imagesDoctor Who was originally intended as an education program for families — one that would see the TARDIS crew traveling backward to various eras and imparting a bit of knowledge about history to the viewing audience of the day.

But by the time the series celebrated its first decade on the air, journeys to historical settings had become a thing of the past. That is until producer Berry Letts and script editor Terrance Dicks decided to bring back the historical story for the show’s eleventh season debut. Dicks jokingly says that he dragged Robert Holmes “kicking and screaming” into the Middle Ages with the debut story of Jon Pertwee’s final season, “The Time Warrior.”

“The Time Warrior” is a story of a lot of firsts. First appearance of the Sontarans, first appearance of Sarah Jane Smith, the debut of the diamond logo and new opening credits (I can’t tell you how much this surprised on my first viewing of season eleven), and the first time Gallifrey was used as the name for the Time Lord’s home world. Given all these firsts, it feels like a no-brainer that Letts and Dicks would go to Holmes for the story. Continue reading

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Robert Holmes Doctor Who Re-Watch: “Carnival of Monsters”

unnamedFor the series’ twenty-fifth anniversary, Doctor Who took a moment to offer up a satire of the series and its fans with “The Greatest Show in the Galaxy.” Set at the Psychic Circus, the serial sees various parties trying to keep a trio of ever-hungering god-like beings entertained with varying degrees of success. In many ways, the serial is a predictor of the ever-increasing hunger that the world seems to have to consume pop-culture and then how quickly it can be and is forgotten. The Gods of Ragna Rock use up various acts, quickly moving on to the next one with the constant chorus of “Entertain us.”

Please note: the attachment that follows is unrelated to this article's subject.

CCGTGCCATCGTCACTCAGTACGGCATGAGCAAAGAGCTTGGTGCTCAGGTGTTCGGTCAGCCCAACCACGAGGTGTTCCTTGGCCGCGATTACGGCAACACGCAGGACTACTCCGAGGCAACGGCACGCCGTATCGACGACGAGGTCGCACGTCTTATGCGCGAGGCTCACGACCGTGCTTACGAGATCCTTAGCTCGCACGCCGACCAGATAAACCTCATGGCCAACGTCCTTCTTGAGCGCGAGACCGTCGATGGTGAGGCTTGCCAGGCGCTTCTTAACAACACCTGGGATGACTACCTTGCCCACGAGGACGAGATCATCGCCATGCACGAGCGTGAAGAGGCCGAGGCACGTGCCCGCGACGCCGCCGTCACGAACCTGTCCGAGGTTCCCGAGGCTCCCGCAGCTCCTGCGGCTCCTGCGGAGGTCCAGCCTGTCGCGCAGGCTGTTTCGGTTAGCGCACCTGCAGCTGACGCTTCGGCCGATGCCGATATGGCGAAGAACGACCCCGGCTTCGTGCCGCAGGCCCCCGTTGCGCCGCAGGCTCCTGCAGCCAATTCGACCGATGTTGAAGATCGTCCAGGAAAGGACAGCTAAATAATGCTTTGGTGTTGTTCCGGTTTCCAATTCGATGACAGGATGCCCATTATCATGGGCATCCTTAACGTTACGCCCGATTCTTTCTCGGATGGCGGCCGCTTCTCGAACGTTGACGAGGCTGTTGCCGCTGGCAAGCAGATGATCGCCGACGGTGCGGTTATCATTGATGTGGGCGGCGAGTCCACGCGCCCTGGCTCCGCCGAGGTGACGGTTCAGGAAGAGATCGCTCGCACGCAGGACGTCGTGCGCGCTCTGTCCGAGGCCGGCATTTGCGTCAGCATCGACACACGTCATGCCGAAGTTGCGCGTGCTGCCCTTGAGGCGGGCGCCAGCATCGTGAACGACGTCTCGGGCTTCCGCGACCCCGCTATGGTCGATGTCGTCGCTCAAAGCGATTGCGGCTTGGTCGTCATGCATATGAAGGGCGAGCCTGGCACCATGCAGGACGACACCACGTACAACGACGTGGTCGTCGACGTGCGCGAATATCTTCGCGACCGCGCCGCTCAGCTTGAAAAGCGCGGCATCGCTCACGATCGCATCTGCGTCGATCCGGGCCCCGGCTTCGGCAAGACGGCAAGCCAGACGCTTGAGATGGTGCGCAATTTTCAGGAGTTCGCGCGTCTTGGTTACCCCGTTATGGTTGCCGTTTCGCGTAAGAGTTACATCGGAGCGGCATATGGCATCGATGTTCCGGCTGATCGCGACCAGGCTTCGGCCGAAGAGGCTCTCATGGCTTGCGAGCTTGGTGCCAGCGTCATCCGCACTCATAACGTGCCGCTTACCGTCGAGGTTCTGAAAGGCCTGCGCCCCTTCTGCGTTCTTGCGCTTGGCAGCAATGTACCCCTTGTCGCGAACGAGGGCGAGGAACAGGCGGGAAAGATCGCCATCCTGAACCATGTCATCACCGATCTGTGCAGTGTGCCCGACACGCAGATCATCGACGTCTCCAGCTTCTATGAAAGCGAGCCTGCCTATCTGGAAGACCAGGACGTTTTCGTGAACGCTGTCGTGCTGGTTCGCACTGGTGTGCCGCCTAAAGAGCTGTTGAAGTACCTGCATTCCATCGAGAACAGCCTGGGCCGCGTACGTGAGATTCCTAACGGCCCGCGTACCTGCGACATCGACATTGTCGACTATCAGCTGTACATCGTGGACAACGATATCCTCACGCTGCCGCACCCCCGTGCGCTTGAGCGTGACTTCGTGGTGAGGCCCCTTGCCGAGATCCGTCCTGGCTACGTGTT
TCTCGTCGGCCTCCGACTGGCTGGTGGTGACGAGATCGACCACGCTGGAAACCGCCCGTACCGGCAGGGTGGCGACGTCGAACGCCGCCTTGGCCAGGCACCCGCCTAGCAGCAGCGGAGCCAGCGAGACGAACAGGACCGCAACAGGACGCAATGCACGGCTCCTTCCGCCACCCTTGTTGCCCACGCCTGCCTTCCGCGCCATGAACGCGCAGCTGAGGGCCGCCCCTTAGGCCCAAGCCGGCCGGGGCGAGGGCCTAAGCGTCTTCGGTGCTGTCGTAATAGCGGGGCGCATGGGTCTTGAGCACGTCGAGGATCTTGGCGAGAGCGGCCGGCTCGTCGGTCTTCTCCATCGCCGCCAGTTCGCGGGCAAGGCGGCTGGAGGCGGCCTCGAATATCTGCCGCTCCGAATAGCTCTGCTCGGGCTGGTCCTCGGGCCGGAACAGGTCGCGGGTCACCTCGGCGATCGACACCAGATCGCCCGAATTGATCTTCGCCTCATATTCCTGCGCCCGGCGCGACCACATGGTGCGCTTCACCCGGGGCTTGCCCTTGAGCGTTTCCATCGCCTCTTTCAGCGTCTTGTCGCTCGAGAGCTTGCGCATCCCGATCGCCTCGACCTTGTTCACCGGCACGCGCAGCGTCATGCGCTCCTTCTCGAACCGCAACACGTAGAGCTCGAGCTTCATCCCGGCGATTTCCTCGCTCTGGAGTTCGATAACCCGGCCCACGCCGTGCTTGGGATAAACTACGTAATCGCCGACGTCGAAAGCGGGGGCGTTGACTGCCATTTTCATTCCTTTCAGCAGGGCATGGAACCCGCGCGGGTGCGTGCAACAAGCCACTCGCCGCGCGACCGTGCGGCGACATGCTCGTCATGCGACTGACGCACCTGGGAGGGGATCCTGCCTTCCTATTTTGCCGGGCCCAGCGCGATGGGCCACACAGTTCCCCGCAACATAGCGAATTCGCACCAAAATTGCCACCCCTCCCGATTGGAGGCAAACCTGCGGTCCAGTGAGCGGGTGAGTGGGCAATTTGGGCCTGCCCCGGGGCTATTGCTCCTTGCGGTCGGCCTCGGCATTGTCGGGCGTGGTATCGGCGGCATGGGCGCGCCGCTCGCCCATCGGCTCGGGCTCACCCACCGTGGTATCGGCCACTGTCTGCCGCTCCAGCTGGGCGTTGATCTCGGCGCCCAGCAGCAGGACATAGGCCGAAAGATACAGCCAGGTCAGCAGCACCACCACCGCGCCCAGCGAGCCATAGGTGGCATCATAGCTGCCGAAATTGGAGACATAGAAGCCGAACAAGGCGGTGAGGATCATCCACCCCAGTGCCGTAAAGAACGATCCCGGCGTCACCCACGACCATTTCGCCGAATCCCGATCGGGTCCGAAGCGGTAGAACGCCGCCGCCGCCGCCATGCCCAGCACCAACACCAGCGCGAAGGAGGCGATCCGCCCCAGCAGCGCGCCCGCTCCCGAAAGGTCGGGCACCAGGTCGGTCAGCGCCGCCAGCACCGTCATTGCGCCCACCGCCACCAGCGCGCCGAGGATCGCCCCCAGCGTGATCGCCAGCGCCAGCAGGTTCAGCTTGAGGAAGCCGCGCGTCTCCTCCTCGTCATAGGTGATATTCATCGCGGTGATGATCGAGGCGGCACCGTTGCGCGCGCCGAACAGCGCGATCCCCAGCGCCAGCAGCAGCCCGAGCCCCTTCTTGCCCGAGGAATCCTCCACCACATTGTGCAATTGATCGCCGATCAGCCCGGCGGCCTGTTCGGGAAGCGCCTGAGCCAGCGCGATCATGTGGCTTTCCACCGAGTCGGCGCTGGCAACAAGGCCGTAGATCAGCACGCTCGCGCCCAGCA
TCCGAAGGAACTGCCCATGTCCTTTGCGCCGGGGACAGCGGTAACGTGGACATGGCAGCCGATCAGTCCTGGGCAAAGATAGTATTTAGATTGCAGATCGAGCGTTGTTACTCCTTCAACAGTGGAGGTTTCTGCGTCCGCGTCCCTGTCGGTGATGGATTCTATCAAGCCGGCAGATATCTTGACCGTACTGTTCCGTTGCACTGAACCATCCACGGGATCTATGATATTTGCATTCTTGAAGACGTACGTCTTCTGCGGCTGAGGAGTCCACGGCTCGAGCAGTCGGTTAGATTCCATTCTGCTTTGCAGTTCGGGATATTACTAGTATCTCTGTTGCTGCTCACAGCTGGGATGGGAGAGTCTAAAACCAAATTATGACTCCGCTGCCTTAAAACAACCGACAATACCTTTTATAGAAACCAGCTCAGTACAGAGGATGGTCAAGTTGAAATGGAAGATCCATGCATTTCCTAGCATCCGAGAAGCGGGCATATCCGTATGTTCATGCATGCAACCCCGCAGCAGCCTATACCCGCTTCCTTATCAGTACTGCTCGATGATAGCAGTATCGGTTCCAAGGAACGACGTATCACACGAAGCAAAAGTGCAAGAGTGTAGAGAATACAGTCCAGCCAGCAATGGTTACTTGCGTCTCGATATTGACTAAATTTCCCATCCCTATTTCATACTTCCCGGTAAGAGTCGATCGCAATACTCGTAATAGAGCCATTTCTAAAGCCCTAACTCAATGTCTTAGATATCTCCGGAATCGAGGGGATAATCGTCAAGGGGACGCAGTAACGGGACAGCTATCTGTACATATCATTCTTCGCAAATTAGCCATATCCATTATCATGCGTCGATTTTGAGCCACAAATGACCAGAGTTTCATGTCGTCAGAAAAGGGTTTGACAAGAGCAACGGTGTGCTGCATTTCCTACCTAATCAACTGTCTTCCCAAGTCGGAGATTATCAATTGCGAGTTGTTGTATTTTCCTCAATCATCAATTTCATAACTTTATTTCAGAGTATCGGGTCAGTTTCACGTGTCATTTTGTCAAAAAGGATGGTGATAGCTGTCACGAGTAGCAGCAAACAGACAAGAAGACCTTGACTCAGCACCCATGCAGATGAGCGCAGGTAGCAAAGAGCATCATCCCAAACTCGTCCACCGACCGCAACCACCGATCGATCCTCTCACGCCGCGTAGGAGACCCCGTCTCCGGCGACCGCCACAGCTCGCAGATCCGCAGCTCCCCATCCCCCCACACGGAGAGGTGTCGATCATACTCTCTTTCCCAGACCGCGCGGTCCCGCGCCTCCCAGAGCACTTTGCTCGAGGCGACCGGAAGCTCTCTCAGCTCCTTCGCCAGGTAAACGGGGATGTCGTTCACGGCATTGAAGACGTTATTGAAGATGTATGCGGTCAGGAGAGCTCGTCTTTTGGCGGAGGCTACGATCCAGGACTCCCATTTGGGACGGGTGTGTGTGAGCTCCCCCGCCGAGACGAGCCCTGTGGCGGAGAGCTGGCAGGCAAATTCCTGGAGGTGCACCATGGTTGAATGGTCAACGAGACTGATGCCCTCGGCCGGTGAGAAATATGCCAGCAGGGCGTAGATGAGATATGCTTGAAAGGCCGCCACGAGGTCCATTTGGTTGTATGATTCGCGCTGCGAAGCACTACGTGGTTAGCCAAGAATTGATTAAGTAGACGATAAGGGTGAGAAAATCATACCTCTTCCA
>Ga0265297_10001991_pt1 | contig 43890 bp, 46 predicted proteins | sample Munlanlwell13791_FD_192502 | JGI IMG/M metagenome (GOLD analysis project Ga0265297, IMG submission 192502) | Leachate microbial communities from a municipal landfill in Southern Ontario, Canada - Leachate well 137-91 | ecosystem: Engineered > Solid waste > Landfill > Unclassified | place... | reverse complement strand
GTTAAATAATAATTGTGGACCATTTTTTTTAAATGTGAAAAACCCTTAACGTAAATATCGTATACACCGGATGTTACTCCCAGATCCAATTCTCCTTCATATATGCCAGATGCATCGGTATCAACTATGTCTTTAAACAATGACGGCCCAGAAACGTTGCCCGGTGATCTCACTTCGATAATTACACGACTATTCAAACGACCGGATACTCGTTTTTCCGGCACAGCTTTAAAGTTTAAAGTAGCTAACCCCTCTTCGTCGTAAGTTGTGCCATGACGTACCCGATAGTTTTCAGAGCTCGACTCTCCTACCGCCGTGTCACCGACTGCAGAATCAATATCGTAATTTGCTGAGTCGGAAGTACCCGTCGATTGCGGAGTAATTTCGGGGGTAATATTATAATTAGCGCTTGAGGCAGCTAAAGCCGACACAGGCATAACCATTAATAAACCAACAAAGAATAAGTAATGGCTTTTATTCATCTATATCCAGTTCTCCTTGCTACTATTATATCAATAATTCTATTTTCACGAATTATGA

It’s a brilliant, subversive bit of Doctor Who and one that sits in my top ten.

But, it wasn’t the first time that Doctor Who would be so subversive. The series would offer up a satire of itself fifteen years early to celebrate the show’s tenth anniversary. But as with everything involving the late, great Robert Holmes, not only would the serial be subversive and point out the current state of Doctor Who, but it would also create a template for the next decade or so of our favorite program. Continue reading

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Robert Holmes Doctor Who Rewatch: Spearhead from Space

spearheadlogoFor its first six seasons, Doctor Who featured call-backs to its past but hadn’t really started building any significant amount of mythology. That all changed with the introduction of the Time Lords in the last installment of “The War Games” and solidified for the next five years under the leadership of Barry Letts and Terrance Dicks.

The Jon Pertwee years were the time when the show began to establish precedents that would continue not only for the rest of the classic series run but are still being used and built on today. It even extends as far as when the series decided to come out of retirement that Russell T. Davies borrowed heavily from Pertwee’s first four-part serial “Spearhead from Space.”

During the wilderness years, a fellow Whovian and I were discussing what it would be like if the show came back and it was pointed out that a great monster to bring back the show wouldn’t necessarily by the Daleks or the Cybermen but the Autons. The Autons are significant in the series, appearing twice in the original series run, and the sequence of them breaking out of shop windows in episode four is one that is indelibly burned into the minds of the viewing public. But the Autons don’t have the same level of backstory, expectation, and baggage as some of the more popular foes the Doctor has squared off against. Continue reading